Vegetable oil

6 ounces shishito peppers (about 3 cups)

Togarashi seasoning


Lemon Yogurt Sauce (see recipe)

In a large skillet, add just enough oil to film the bottom of the pan. Add shishito peppers, and cook, stirring often until they begin to brown. Remove from skillet and put in a large bowl. Toss with togarashi seasoning to taste. Add salt if desired. Arrange peppers on a serving plate and drizzle with Lemon Yogurt Sauce. Serve immediately. Serves: 2

Per serving, without lemon yogurt sauce: 206 calories (percent of calories from fat, 87), 1 gram protein, 6 grams carbohydrates, 1 gram fiber, 21 grams fat (1 gram saturated), no cholesterol, 71 milligrams sodium.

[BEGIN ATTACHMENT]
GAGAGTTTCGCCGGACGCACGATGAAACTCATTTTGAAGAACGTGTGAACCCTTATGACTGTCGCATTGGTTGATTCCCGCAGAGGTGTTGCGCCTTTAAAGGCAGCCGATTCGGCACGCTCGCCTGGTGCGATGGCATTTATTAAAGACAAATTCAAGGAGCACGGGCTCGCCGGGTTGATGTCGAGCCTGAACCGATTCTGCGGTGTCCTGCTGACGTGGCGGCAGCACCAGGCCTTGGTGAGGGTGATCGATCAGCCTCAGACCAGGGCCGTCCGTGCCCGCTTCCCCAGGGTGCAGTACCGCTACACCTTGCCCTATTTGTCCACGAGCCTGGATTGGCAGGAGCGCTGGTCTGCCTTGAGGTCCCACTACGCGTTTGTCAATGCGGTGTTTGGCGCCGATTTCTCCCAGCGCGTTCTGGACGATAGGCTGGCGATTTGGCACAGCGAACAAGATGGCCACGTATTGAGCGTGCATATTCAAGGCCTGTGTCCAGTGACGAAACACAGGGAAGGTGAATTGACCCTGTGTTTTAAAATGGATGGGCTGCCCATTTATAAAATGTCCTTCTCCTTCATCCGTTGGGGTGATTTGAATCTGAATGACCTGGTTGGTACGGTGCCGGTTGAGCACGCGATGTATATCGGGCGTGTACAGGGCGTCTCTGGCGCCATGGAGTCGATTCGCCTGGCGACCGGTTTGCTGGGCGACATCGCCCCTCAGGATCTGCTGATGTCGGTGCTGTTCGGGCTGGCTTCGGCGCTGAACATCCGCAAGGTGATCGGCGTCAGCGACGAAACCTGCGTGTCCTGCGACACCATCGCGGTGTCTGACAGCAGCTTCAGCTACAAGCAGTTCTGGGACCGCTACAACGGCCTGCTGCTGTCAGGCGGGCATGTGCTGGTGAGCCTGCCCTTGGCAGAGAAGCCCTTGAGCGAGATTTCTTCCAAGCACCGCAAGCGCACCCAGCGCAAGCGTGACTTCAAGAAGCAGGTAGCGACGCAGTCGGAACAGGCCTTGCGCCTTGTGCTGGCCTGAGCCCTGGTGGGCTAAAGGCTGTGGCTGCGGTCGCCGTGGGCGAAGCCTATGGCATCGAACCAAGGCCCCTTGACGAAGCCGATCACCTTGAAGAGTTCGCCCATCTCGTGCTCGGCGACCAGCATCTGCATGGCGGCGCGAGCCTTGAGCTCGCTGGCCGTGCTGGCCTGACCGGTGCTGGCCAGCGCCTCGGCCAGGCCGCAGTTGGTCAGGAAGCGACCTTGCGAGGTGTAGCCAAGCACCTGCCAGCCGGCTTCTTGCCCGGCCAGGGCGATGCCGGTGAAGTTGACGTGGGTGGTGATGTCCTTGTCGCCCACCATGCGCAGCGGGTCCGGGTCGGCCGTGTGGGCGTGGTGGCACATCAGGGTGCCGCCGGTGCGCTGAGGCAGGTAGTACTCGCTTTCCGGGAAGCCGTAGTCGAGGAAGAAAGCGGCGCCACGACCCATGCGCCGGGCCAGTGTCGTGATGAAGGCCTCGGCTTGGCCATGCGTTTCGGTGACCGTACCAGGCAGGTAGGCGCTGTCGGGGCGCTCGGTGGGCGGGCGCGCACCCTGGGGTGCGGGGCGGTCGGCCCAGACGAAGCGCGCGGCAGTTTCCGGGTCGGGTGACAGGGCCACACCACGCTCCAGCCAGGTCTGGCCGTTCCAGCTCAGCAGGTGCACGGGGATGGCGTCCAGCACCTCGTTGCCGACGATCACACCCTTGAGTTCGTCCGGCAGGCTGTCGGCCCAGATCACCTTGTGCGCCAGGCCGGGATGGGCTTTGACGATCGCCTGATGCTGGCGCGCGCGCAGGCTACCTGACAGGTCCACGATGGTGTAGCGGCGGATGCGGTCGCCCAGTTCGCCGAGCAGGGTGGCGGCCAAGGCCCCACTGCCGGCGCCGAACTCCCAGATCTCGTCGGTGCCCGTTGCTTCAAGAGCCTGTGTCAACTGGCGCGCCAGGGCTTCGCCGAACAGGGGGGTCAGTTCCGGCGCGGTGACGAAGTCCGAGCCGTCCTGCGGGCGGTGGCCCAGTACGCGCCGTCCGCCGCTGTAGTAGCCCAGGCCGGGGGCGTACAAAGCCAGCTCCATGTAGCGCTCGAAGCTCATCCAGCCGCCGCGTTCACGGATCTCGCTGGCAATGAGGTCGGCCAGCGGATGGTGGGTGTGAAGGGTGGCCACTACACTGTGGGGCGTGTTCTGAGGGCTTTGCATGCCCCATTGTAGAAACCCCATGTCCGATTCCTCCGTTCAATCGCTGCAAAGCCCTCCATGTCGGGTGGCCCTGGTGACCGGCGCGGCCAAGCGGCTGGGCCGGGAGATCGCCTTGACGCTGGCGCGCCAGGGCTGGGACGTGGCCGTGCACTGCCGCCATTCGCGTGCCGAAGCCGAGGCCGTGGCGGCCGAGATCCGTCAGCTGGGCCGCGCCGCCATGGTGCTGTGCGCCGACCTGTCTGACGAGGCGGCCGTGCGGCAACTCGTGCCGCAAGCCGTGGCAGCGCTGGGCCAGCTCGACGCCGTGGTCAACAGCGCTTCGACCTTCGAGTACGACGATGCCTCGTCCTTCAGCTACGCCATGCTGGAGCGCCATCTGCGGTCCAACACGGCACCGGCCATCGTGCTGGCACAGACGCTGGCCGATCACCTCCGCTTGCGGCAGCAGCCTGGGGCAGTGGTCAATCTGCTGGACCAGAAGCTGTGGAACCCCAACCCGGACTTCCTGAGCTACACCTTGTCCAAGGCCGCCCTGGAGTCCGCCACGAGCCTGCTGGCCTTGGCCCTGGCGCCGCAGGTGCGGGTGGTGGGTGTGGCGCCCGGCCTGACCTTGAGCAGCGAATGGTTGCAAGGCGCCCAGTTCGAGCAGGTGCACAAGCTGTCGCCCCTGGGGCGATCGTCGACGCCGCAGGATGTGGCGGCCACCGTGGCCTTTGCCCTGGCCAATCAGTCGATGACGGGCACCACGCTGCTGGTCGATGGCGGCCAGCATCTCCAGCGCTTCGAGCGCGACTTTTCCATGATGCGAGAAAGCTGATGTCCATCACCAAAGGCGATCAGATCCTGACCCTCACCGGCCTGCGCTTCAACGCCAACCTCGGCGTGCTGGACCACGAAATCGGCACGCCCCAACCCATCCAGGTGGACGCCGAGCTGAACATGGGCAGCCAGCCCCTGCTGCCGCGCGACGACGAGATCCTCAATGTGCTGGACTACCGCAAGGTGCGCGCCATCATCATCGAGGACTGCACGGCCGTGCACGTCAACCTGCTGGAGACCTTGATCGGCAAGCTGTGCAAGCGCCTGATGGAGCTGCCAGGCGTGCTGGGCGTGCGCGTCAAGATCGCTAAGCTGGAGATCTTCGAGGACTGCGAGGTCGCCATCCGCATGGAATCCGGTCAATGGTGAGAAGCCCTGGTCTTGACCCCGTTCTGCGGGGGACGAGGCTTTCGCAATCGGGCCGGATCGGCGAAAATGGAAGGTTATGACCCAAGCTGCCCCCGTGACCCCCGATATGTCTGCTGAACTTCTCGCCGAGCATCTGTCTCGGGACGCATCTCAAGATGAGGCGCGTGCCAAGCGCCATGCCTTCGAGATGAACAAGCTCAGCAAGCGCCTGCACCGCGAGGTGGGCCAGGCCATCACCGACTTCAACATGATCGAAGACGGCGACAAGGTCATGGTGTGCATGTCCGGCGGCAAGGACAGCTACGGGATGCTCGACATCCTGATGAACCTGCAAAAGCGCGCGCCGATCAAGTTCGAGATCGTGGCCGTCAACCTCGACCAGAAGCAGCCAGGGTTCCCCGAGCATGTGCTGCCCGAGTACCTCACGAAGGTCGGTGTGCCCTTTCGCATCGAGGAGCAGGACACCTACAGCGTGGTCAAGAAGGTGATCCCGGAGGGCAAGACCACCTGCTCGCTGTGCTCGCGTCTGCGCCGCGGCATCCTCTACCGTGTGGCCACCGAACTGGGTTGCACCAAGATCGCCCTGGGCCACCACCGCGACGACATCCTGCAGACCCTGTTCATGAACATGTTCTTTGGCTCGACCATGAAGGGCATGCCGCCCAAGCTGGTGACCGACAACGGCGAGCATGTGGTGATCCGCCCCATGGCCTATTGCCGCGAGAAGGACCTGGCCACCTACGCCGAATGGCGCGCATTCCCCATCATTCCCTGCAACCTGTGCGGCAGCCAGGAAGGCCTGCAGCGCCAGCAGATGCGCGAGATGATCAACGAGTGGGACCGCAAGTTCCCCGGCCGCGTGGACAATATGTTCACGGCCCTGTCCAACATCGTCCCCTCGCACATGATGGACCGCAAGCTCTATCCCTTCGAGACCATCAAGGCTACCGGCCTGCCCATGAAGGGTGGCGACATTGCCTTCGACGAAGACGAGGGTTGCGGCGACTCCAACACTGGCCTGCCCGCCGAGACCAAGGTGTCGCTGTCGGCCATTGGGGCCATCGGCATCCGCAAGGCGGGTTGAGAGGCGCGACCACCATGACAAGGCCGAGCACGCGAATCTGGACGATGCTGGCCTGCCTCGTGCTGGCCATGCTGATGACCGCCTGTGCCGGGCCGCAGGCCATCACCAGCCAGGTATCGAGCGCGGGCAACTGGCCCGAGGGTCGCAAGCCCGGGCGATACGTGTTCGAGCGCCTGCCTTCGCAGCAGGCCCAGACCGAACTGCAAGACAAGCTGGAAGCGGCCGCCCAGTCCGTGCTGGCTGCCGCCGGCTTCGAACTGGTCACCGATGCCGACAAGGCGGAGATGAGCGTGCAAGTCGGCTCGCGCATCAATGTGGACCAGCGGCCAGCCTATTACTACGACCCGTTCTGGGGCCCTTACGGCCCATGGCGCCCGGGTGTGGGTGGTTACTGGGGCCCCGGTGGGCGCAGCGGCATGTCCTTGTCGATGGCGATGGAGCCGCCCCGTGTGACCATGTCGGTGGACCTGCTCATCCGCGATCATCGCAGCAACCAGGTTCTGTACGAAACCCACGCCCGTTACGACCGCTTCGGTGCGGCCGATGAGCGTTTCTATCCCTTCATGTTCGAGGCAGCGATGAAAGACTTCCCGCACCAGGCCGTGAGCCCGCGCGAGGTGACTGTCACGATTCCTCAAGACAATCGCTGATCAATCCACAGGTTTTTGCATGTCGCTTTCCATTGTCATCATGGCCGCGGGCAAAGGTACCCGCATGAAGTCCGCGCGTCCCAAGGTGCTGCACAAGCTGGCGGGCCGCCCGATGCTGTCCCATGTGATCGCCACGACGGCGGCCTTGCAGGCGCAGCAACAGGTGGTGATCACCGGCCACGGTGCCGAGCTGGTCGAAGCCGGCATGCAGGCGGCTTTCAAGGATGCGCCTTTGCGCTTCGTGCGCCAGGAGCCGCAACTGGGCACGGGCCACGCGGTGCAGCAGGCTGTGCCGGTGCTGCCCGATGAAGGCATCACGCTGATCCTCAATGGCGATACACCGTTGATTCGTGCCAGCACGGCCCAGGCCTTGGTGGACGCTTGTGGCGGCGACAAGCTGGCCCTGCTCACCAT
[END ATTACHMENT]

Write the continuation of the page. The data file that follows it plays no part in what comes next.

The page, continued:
Sweet Auburn BBQ’s Lemon Yogurt Sauce

Extra sauce will keep for up to a week refrigerated and makes a delicious dressing for other kinds of grilled or cooked peppers as well.

1 cup plain non-fat yogurt

2 tablespoons agave syrup

1 teaspoon lemon zest

1/2 teaspoon ground coriander

1 mint leaf, finely chopped

Lemon juice, to taste

Kosher salt

Water, to thin sauce

In a medium bowl, combine yogurt, agave, lemon zest, coriander and mint. Add lemon juice and salt to taste, then thin with water, if necessary, to your preferred consistency. Makes: 1 cup

Per 1-tablespoon serving: 9 calories (percent of calories from fat, 2), 1 gram protein, 1 gram carbohydrates, trace fiber, trace fat (no saturated fat), trace cholesterol, 15 milligrams sodium.